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Public utilities are a frequently overlooked element of arterial street design, despite the significant implications their placement, maintenance, and design have on roadway functionality and cost.  Both underground and overhead utilities occupy a significant space within the right-of-way.  See the attached PDF document for a diagram of utilities

Utilities which are commonly overhead:

  • Telephone
  • Cable television
  • Overhead lighting
  • Electricity

Utilities which are typically underground:

  • Water
  • Natural gas
  • Irrigation (sprinkler systems
  • Sanitary sewer
  • Storm sewer

The poles used to support overhead utilities can present a roadside safety risk in some corridors. Specifically, 10 percent of all fatal, fixed-object crashes are a result of motor vehicle collisions with utility poles supporting overhead utility lines. If utilities must be overhead, it is imperative that the poles and cabinets are located in the areas where they are least likely to be struck by an errant vehicle. AASHTO’s Roadside Design Guide offers several design considerations for maximizing safety when roadside overhead utilities are present.

  • Locate power and telephone lines underground, whenever possible.  Burying these lines can be costly, especially in retrofit situations but the improvement in safety, appearance, and mobility for pedestrians is worth it.
  • Maximize the lateral distance between the vehicular travel way and utility poles. AASHTO recommends a minimum of 18 inches between the back of the curb and the roadway. The resulting tradeoff is that the utilities are then closer to building frontages.
  • Reduce the number of utility poles along the street. Maximize the spacing between utility poles and whenever possible, combine multiple utilities on a single pole (e.g. combine overhead lighting with a traffic signal and perhaps even a power line).
  • Use a breakaway pole design. This will minimize the impact and severity of collisions.
  • Underground utilities
    Credit: CH2M HILL
    Use traffic barriers to shield poles. While barrier curbs lose effectiveness at speeds over 30 mph, low-profile barriers (as shown at right) can be quite effective for higher speed arterials (up to 45 mph).
  • Preserve pedestrian walkway. Overhead utilities significantly affect the character of the streetscape. In addition to being unsightly, above ground utility poles are often located along or even in the middle of the sidewalk, encroaching on the pedestrian walkway. The clear pedestrian walkway should be a minimum of five feet wide, even when poles are present. In downtown areas sidewalks should be wider to accommodate high volumes of pedestrian traffic and pedestrians using mobility aids.
  • Consider maintenance of utilities in the planning process. Utility maintenance (overhead or underground) should be considered when locating utilities and other roadside elements such as trees, street furniture, traffic signs, and drainage inlets that could potentially impede or prevent access.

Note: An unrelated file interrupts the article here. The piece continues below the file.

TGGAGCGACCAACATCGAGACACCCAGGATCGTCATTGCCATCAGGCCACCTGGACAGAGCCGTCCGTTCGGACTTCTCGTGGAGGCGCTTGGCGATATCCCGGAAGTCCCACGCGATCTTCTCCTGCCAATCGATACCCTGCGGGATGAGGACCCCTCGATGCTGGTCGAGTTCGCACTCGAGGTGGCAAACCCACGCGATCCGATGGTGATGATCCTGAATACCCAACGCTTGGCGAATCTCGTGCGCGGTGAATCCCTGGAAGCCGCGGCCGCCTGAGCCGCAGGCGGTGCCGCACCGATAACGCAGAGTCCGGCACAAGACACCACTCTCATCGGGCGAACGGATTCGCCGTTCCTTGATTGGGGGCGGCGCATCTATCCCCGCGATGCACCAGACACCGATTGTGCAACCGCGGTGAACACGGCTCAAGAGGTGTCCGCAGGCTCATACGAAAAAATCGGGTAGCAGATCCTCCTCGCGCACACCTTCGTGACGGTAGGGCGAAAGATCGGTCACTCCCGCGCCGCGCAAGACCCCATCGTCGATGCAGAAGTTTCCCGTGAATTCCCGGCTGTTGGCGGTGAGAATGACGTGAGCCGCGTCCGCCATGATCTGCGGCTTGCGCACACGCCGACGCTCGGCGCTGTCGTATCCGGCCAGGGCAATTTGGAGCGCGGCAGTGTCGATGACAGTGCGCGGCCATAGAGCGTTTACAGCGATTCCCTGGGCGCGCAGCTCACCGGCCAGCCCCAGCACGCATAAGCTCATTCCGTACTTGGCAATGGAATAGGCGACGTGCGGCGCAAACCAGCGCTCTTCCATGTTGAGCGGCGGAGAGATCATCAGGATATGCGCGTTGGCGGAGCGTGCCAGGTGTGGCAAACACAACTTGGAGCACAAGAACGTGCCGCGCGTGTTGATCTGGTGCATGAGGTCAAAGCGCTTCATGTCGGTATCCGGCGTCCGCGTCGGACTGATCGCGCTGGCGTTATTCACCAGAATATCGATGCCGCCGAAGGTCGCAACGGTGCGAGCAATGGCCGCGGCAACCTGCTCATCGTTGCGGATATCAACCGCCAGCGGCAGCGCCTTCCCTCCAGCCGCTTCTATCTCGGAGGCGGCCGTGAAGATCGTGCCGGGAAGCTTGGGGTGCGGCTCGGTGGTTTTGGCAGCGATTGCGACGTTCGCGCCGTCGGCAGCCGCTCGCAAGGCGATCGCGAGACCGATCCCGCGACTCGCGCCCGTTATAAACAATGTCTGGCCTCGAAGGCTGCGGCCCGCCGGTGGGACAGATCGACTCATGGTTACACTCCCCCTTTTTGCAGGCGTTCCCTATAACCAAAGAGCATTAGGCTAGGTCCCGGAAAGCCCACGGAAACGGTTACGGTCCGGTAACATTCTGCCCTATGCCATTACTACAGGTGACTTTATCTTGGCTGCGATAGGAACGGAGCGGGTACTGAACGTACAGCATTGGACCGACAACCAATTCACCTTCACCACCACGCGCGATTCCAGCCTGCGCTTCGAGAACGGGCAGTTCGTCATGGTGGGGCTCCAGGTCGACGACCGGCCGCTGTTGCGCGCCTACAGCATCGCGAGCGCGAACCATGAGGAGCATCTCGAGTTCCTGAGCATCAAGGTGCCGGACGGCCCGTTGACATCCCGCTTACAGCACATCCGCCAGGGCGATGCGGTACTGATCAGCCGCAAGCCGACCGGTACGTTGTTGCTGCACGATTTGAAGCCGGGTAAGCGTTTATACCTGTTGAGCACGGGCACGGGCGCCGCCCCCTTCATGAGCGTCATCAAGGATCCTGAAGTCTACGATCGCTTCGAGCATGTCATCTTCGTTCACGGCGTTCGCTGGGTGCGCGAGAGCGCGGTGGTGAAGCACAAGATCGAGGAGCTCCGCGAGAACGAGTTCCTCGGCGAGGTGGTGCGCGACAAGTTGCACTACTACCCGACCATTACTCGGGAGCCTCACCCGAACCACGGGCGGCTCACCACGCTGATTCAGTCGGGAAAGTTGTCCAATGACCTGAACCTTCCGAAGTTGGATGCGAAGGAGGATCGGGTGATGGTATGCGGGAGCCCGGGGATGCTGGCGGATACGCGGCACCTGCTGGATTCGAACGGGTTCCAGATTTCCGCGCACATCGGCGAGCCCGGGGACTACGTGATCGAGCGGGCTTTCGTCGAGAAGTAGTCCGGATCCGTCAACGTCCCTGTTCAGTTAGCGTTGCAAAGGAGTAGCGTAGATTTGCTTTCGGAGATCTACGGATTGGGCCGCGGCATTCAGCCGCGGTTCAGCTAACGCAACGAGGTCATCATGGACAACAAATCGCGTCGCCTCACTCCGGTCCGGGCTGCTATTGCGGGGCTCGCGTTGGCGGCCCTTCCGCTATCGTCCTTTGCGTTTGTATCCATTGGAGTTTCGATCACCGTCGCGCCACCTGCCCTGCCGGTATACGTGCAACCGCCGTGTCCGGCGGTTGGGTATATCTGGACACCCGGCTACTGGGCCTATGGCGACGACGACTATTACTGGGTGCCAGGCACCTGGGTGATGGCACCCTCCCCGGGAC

• Coordinate early and often. Utility coordination is an essential component of the planning and design of great streets.  Most streets have a number of utilities, each of which may be owned and managed by a different agency. Frequent and early coordination with these agencies can save time and money, especially when service lines are being upgraded or relocated. Coordination between roadway planners and utility agencies can improve design and lower the costs associated with roadway construction or improvements. The agency responsible should understand utility plans for the corridor and provide the appropriate utility companies with street design plans early in the process to solicit comments. Close coordination can also minimize impacts associated with construction, particularly for adjacent property owners.
  • Utility locations and improvements
    Credit: CH2M HILL

    Locate utilities before making improvements to an existing roadway. A thorough subsurface utility investigation should be performed before beginning work on retrofit projects to avoid discovering unexpected utility lines, and the associated costs and setbacks.

    Existing plans or “as builts” can be used in combination with detection technologies such as ground penetrating radar to identify unrecorded underground utility lines along a corridor. A relatively small investment of time and money early in the planning stage can help minimize unanticipated costs during construction.

  • Improve the aesthetics of utilities through design, signage, lighting, and seasonal decorations. There are a variety of simple, innovative ways to transform utility hardware into attractive streetscape enhancements. For example, ordinary traffic signal cabinets can be decorated with colorful, artistic murals linking the street to the surrounding land uses, as shown in the images below. Other improvements to utility infrastructure can involve partnerships with local businesses and residents to provide and maintain amenities, such as flowers and plants, lights and decorations. Involvement by citizens and local businesses can reduce costs, enhance community buy-in, and build mutual interest in creating and maintaining great streets.
Decorated utility cabinet
Credit: CH2M HILL
Decorated utility cabinet
Credit: CH2M HILL